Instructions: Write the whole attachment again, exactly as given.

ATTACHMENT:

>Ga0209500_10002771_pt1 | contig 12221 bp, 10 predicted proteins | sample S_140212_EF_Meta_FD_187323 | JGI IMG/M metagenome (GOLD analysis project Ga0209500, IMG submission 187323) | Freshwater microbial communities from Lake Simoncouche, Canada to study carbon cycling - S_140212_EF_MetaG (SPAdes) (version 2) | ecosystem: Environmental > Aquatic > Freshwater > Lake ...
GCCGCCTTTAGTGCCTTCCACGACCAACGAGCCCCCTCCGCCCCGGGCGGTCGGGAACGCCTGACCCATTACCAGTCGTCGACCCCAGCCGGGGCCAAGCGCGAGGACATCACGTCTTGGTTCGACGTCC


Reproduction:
>Ga0209500_10002771_pt1 | contig 12221 bp, 10 predicted proteins | sample S_140212_EF_Meta_FD_187323 | JGI IMG/M metagenome (GOLD analysis project Ga0209500, IMG submission 187323) | Freshwater microbial communities from Lake Simoncouche, Canada to study carbon cycling - S_140212_EF_MetaG (SPAdes) (version 2) | ecosystem: Environmental > Aquatic > Freshwater > Lake ...
GCCGCCTTTAGTGCCTTCCACGACCAACGAGCCCCCTCCGCCCCGGGCGGTCGGGAACGCCTGACCCATTACCAGTCGTCGACCCCAGCCGGGGCCAAGCGCGAGGACATCACGTCTTGGTTCGACGTCC